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Cyberdeck Users Weekly

Cyberdeck Users Weekly

By Paul Miller

A podcast from Paul Miller about how to own technology.
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Cyberdeck Users WeeklyJun 13, 2020

Linux on mobile with Linmob

Linux on mobile with Linmob

Peter's way to mobile Linux Really old stuff Hardware Software Gone Websites Nokia N900, lineage and offsprings Running a GNU/Linux userland on an Android kernel Ubuntu Touch
Nov 09, 202102:07:45
Jesus and Bitcoin
Dec 30, 202002:39:38
Our excellent dystopia with Matt Odell
Dec 04, 202001:59:59
Local-first and freeform software with James Long
Oct 08, 202001:27:30
Is tech actually good tho
Aug 29, 202055:56
Aug 01, 202044:00
Better won't be easy
Jul 04, 202049:37
A computer from scratch with Jonathan Pallant
Jun 24, 202001:20:16
Topical tech news #1

Topical tech news #1

Something that's been refreshing about doing this new podcast is how little of my time is spent thinking about what "big" companies are doing.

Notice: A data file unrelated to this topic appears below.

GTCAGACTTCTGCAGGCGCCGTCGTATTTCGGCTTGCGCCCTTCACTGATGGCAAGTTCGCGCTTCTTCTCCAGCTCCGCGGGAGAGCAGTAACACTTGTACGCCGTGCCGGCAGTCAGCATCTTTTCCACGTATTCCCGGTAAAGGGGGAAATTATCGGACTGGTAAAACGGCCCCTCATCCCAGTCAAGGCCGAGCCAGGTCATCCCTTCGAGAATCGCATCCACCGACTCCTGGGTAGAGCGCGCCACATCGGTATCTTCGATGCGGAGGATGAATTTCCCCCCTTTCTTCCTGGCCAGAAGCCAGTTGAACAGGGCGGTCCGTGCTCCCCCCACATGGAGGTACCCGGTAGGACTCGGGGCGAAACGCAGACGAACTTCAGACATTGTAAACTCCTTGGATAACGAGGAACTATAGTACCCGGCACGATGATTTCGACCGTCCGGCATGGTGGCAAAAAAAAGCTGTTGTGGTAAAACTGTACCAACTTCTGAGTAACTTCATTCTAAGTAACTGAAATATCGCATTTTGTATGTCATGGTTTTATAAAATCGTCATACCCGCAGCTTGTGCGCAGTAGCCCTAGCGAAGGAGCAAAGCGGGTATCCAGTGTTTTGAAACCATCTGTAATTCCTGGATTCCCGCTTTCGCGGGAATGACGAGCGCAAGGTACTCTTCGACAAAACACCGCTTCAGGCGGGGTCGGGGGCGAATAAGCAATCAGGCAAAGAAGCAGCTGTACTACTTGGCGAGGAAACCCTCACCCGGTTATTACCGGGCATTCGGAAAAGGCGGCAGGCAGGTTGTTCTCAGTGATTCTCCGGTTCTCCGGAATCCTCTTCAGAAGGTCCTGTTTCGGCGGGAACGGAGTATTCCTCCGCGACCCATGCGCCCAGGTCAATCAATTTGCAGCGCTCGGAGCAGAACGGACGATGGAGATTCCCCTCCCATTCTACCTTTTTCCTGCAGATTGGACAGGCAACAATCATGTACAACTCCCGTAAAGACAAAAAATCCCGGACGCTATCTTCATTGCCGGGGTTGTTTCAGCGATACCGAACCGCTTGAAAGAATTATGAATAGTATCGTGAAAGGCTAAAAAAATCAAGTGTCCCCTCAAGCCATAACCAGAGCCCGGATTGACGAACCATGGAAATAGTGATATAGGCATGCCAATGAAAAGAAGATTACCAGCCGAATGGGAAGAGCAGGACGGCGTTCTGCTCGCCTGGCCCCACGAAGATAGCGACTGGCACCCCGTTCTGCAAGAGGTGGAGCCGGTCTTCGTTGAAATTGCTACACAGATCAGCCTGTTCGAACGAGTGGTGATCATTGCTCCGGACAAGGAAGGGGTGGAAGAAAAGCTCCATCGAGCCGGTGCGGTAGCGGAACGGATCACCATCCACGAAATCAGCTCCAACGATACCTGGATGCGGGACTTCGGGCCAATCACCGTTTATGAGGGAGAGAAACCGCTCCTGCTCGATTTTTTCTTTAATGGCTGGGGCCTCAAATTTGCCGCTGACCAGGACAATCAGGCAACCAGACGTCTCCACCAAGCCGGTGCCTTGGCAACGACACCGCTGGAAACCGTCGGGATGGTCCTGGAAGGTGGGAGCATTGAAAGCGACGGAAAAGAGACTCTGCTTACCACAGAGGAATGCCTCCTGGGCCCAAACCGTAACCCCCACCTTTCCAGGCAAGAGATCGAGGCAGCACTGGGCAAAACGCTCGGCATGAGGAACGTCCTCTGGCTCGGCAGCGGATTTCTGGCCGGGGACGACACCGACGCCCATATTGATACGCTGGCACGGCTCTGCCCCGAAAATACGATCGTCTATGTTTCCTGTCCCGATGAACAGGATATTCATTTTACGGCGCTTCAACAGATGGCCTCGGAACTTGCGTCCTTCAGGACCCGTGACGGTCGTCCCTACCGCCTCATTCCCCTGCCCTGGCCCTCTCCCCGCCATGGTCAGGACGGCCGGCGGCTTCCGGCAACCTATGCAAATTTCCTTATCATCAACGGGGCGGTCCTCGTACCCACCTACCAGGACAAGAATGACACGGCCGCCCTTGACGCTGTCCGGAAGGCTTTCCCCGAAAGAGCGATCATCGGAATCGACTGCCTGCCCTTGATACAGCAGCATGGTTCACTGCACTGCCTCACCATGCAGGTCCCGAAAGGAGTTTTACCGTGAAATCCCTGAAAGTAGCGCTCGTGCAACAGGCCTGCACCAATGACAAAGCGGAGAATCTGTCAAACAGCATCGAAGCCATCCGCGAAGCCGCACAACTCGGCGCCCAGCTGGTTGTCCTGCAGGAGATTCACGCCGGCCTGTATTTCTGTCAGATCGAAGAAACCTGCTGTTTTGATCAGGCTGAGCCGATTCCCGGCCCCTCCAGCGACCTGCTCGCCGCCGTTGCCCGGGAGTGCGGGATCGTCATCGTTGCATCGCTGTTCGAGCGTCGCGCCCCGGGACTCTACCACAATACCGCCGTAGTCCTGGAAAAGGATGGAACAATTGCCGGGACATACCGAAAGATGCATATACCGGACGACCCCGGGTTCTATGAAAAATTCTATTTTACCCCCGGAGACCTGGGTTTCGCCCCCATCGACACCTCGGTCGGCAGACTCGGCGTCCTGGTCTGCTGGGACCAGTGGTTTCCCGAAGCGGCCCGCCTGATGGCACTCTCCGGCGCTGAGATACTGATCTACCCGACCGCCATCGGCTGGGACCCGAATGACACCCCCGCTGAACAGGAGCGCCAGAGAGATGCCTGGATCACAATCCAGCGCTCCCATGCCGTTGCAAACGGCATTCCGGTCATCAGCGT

But these big companies keep doing stuff. So let's talk about it!

Skate 4

Skate 4 has been announced!

Vergecast segment about Skate 4 in 2019 (at around the one hour mark)

Will Skate be the "Quake 3: Arena" of skateboarding games?


Skater XL

Burnout Paradise

What I also want is a skateboarding shooter game. Trick combos generate shields.

Hey email app

Vergecast interview with @dhh and Rep. David Cicilline

Starting to think big companies and big government sort of deserve each other. Will whatever antitrust tribunals we end up with this time around catch the subtlety and just ask Apple to allow sideloading? Or are we going to get a "Apple forever" mentality and enshrine it into law somehow?

Also patents = monopoly.

Audio tweets

Twitter audio tweets

I almost tried to care about this but I didn't pull it off. I always wonder if we can make it to a post-literate society tho. Interesting to think about.

PS5 reveal

It looks so dumb I'm sorry.

Also it has approximately 10,000x more "next-gen" games than the Xbox so far so I'm feeling pretty bullish on it. Might have to learn to use those stupid thumbsticks.

Wish there was a duck demo.

Lego robots

These are getting very, very good. Scratch AND Python? Yes, please.

Jun 20, 202036:06
Decentralized messaging with John Cantrell of Juggernaut
Jun 17, 202001:11:48
Books I like

Books I like

These are some books I like!

Fire in the Valley

by Michael Swaine and Paul Freiberger

The Mandibles

by Lionel Shriver